NASA selects 7 companies to bring back samples from Mars

Nasa recently announced the awarding of contracts to seven companies, including industry giants such as SpaceX and Blue Origin, to investigate cheaper methods of returning rock samples from Mars to Earth. This initiative represents a significant step in the search for traces of extraterrestrial life and the in-depth study of the red planet. The space agency issued an appeal to industry last April, inviting companies to come up with innovative ideas to bring Martian rocks back to Earth at a cost of less than the $11 billion in the current plan, known as the Mars Sample Return (MSR), and in a shorter timeframe, by 2040. The response was significant, with no less than 48 proposals received, from which NASA selected seven companies to conduct more detailed studies.

An ambitious challenge: reducing costs and time

Each selected company will receive up to $1.5 million to conduct 90-day studies. Among the winners are five major NASA contractors, whose inclusion comes as no surprise, and two smaller companies. NASA Administrator Bill Nelson expressed his enthusiasm for the vision that these companies, centers and partners will present, emphasizing the importance of discovering valuable information on the red planet faster, less risky and at a lower cost. Currently, the Perseverance rover is busy on Mars collecting several dozen samples of rock dust, soil and Martian air stored in special titanium tubes. These valuable samples will then be brought back to Earth for in-depth analysis in the hope of finding clues to the presence of extraterrestrial life.

Nasa selects 7 companies to bring back samples from Mars
Nasa selects 7 companies to bring back samples from Mars

Additionally, NASA centres, NASA’s Jet Propulsion Laboratory in Southern California, and Johns Hopkins’ Applied Physics Laboratory are producing studies. Once completed, NASA will assess all studies to consider alterations or enhancements to the Mars Sample Return architecture. “Mars Sample Return will be one of the most complex missions NASA has undertaken, and it is critical that we carry it out more quickly, with less risk, and at a lower cost,” said NASA Administrator Bill Nelson. “I’m excited to see the vision that these companies, centers and partners present as we look for fresh, exciting, and innovative ideas to uncover great cosmic secrets from the Red Planet”.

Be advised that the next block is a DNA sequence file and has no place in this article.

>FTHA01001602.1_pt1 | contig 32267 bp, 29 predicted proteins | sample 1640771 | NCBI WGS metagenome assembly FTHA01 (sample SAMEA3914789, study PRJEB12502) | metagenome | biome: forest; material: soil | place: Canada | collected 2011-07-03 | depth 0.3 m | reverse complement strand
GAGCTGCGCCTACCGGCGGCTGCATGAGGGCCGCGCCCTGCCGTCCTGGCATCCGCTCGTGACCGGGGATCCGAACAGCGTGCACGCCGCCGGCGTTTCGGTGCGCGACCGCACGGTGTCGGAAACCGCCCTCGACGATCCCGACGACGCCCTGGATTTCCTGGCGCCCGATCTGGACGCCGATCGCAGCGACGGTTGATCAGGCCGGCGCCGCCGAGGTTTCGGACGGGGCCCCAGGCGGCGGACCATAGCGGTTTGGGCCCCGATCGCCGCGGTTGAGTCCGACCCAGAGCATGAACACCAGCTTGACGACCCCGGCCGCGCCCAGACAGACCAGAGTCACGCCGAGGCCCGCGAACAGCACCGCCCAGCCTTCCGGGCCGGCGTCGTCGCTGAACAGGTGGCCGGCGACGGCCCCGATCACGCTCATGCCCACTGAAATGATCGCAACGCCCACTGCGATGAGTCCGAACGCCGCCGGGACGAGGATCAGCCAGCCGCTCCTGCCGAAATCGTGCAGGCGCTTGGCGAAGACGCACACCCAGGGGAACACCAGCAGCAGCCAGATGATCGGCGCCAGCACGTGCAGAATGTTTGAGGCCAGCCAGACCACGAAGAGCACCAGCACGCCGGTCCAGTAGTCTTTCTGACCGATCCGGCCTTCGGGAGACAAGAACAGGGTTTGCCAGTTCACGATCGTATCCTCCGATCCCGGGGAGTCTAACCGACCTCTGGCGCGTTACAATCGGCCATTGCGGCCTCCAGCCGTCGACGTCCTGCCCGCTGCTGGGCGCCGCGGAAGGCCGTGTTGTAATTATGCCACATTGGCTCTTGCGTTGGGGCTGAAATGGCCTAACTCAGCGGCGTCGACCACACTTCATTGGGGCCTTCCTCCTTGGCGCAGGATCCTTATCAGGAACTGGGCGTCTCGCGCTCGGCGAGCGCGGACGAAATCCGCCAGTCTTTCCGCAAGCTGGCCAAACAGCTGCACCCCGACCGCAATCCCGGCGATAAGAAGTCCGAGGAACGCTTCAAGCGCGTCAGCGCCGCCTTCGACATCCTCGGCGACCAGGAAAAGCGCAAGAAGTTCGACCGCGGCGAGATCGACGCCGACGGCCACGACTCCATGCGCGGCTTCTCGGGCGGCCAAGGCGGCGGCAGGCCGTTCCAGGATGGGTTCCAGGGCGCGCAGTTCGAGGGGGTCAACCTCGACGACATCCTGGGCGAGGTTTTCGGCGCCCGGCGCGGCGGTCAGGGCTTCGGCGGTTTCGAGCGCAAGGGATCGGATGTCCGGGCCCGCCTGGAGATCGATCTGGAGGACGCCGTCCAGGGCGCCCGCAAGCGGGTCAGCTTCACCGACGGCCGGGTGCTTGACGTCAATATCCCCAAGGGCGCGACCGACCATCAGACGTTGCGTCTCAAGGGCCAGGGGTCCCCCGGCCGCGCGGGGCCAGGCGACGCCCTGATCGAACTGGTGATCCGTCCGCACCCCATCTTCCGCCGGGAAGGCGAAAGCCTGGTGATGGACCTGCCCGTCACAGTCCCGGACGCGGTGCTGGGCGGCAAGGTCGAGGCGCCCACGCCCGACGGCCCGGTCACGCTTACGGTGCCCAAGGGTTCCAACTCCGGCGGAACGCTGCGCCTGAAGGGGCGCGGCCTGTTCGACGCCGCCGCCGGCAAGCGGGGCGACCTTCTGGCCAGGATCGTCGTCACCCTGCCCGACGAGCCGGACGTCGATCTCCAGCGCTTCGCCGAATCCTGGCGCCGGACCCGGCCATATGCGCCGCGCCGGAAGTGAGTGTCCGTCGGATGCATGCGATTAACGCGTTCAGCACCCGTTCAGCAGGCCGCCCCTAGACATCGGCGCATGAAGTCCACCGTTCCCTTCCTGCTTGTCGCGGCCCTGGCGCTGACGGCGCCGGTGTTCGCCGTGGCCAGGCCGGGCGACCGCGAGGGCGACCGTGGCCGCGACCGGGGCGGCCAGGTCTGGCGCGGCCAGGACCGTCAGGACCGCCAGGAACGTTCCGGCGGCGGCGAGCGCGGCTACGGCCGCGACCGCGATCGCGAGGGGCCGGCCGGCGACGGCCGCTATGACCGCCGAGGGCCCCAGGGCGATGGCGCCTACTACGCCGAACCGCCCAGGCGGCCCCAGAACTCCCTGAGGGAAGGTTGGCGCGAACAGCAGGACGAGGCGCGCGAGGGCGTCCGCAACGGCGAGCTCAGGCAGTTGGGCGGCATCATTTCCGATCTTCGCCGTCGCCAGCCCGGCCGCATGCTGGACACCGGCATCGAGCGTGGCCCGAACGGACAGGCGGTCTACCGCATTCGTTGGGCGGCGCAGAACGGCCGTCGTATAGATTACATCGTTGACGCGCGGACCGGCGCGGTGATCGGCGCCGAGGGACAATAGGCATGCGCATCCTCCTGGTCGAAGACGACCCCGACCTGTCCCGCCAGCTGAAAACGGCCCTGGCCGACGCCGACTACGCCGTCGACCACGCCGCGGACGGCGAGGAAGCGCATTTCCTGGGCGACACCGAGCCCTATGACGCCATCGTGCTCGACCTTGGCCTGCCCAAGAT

An exciting future for Mars exploration

Among the companies selected for the studies are Lockheed Martin, the only one to have built a spacecraft capable of successfully landing on Mars; Northrop Grumman, a partner in the development of the Mars Ascent Vehicle; Aerojet Rocketdyne, known for its rocket thrusters; and the giants SpaceX and Blue Origin, both of which are developing spacecraft for the Artemis lunar missions. Two small companies, Quantum Space and Whittinghill Aerospace, will also conduct studies for NASA, demonstrating how this initiative involves companies of different sizes and skills.

The Mars Sample Return mission represents one of the most complex challenges ever faced by NASA. Still, the involvement of these companies and partners in finding innovative solutions bodes well for the future of red planet exploration. With their contribution, the space agency aims to make this mission faster, cheaper and safer, paving the way for new discoveries that could change our understanding of the universe and life beyond Earth.

Nasa’s Mars Sample Return is a strategic partnership with ESA (the European Space Agency). Returning scientifically selected samples to Earth for study using the most sophisticated instruments around the world can revolutionize our understanding of Mars and would fulfill one of the highest priority solar system exploration goals as identified by the National Academies of Science, Engineering and Medicine.

Antonino Caffo has been involved in journalism, particularly technology, for fifteen years. He is interested in topics related to the world of IT security but also consumer electronics. Antonino writes for the most important Italian generalist and trade publications. You can see him, sometimes, on television explaining how technology works, which is not as trivial for everyone as it seems.